European taurine introgression

Using a cut-off of fraction 2-6 introgression we identified 113 introgressed calves, with a maximum of 36.1% European taurine introgression. The introgressed calves were not found uniformly distributed among the 20 sub-locations of the study: they are found mainly in 12 sub-locations in the northern and central regions of the study area [28]. The most likely origin of this European taurine introgression in the study area is a number of recent and continuing breed improvement programmes that use exotic animals and semen, and cattle markets in the study area continue to sell crossbred cattle [28]. The most active programme took place in the mid 1990s, equivalent to approximately 5 EASZ generations before our study took place. This is reflected in our cut-off of fraction 2-6 introgression, corresponding to the expected level of introgression after 5 generations of back-crossing with indigenous cattle since the F1 generation. However, to confirm the robustness to the precise value of the cut-off, we repeated all analyses using alternative cut-off values but obtained very similar results.

Heterozygosity

Individual mean genome-wide heterozygosity was computed as the proportion of all autosomal genotyped loci that passed quality control (40,457 SNPs) that were heterozygous. This was implemented using GenABEL [38]. To test for the whether this is likely to be a good estimate of genome-wide heterozygosity, we randomly sampled SNPs without replacement 100 times and calculated the Spearman correlation coefficient of the heterozygosity estimates for calves based on one half of the markers and the estimates based on the other half [2, 6]. Since SNPs may in linkage disequilibrium with one another we repeated the analysis comparing smaller subsets.

Statistical methods

The comparisons between healthy calves (n = 217) and those that died as a result of infectious disease (n = 68) or survived but experienced clinical illness (n = 243) was investigated using a 3-level multinomial logistic regression analysis using Proc Logistic SAS version 9.3 (SAS Institute Inc., Cary, NC). Both heterozygosity and introgression were included as predictors and were categorised for the purposes of analysis. Using a cut-off of fraction 2-6 introgression we identified 113 introgressed calves. We repeated all analyses using alternative cut-offs of 2-7, 2-5 and 2-4 (6, 4 and 3 generations of crossing respectively). We categorised non-introgressed calves with heterozygosity < 0.274 (more than 0.10 below the mean for this group) as low heterozygosity, assumed to reflect a higher degree of inbreeding than the population norm (28 calves). We defined low heterozygosity calves in the introgressed group by finding the best fit linear regression of heterozygosity against introgression and iteratively excluding calves with heterozygosity values > 0.01 below their expected value (resulting in 9 of the 113 introgressed calves being categorised as low heterozygosity).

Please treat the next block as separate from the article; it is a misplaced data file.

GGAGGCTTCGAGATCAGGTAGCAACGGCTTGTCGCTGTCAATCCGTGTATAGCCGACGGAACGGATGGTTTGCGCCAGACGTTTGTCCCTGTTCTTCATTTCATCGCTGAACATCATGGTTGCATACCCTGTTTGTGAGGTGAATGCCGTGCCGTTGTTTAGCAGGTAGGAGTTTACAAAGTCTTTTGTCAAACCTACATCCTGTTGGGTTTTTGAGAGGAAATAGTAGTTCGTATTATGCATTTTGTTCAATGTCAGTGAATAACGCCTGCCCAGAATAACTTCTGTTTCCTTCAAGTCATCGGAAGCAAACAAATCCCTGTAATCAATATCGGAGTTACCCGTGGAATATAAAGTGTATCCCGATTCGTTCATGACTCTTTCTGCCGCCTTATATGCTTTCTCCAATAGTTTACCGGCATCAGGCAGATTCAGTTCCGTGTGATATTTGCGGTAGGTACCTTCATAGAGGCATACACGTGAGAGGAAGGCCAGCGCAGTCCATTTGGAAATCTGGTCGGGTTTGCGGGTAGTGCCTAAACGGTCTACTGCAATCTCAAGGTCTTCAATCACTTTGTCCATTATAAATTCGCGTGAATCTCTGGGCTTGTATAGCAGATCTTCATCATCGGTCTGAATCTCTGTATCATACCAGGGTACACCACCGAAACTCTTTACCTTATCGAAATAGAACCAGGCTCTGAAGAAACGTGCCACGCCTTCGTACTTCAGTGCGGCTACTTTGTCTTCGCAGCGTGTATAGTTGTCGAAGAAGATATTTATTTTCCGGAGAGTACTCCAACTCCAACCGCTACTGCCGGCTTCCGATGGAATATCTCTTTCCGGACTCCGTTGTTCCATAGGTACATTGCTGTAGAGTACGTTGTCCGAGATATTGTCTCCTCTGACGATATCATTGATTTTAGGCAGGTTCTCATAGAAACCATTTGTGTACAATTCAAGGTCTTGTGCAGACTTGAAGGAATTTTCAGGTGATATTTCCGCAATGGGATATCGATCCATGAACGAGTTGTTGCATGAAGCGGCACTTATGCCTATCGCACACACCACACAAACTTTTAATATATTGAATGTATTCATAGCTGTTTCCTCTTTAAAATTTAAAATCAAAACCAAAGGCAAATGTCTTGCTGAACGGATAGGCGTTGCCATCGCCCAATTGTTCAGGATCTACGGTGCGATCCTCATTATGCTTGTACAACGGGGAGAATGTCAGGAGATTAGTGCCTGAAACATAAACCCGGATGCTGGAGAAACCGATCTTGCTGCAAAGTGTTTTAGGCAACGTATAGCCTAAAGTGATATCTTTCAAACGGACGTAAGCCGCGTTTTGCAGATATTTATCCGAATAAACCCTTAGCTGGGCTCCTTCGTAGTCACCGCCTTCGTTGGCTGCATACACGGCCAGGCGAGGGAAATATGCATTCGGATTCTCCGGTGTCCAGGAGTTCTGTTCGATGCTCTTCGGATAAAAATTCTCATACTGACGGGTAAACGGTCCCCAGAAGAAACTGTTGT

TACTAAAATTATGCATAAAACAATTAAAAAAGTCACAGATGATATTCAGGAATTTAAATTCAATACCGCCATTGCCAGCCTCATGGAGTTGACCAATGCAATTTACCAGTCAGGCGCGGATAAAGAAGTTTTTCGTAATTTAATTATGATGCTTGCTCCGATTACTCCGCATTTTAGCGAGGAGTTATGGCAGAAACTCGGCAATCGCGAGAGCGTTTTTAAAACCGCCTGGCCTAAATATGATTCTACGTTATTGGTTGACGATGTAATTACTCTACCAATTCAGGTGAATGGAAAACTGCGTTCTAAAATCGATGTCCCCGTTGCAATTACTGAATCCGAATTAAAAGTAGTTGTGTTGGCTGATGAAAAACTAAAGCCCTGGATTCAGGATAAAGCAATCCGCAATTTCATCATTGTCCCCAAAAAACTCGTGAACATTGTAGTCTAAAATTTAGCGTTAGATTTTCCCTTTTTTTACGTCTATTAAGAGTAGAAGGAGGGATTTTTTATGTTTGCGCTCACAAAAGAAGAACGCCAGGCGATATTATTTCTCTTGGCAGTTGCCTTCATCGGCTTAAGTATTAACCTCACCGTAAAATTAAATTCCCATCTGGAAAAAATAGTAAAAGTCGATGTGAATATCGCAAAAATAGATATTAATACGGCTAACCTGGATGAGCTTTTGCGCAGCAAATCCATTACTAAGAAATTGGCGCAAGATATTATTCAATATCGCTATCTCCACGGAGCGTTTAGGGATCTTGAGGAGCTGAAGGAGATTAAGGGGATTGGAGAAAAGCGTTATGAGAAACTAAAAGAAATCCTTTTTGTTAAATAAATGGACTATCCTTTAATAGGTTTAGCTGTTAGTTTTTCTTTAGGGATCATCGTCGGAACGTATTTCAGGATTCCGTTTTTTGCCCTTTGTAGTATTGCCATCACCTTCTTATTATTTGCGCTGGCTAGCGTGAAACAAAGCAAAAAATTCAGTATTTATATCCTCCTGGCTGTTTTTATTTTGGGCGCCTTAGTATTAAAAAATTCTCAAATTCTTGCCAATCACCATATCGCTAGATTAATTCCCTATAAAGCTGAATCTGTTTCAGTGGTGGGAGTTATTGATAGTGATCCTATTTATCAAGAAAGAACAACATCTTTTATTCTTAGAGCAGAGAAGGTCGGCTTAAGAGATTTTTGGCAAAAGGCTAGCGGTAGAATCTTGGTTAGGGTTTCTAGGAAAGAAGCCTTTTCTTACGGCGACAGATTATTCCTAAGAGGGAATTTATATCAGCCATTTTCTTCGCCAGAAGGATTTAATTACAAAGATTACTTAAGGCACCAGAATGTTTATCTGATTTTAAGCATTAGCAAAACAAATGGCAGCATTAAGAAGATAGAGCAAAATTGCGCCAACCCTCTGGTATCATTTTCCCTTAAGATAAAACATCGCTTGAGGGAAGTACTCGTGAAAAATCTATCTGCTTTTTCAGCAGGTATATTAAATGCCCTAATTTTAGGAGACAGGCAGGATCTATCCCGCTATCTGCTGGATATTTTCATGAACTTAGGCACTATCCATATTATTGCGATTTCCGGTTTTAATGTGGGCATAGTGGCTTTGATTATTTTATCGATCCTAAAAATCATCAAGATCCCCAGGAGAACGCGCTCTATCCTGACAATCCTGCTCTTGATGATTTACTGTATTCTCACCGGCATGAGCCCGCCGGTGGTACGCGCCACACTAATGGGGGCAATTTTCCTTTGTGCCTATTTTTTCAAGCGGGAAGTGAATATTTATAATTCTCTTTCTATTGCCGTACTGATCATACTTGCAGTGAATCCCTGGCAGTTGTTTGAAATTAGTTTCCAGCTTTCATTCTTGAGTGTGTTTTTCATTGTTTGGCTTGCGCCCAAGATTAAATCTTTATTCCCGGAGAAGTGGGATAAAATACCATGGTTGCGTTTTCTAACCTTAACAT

We conducted confirmatory univariate analyses using Fisher’s exact test (StatXact version 8, Cytel Software Corp, Cambridge, MA, USA) for the non-introgressed and introgressed categories, allowing us to investigate the effect of heterozygosity for these separately.

Availability of supporting data

Genotyping data can be found at Dryad (http://datadryad.org/resource/doi:10.5061/dryad.bc598).

Declarations

Acknowledgements

The IDEAL project was funded by the Wellcome Trust (grant reference WT079445MF). USDA-ARS bovine functional laboratory and Geneseek veterinary diagnostics provided invaluable technical assistance for the genotyping of the samples.

This project was also partially supported by USDA Agricultural Research Service project 1265-31000-104-00D. Mention of trade names or commercial products in this article is solely for the purpose of providing specific information and does not imply recommendation or endorsement by the U.S. Department of Agriculture.

Authors’ Affiliations

(1)
Institute of Evolutionary Biology, and Centre for Immunity, Infection and Evolution, University of Edinburgh
(2)
Department of Genetics, University of Cambridge
(3)
Biotechnology and Food Research, MTT Agrifood Research Finland
(4)
School of Life Sciences, University of Nottingham, University Park
(5)
United States Department of Agriculture, Bovine Functional Genomics Laboratory, Agricultural Research Service
(6)
Roslin Institute, Easter Bush, University of Edinburgh, Roslin
(7)
Department of Veterinary Tropical Diseases, Faculty of Veterinary Science, University of Pretoria
(8)
International Livestock Research
(9)
Paul G Allen School for Global Animal Health, Washington State University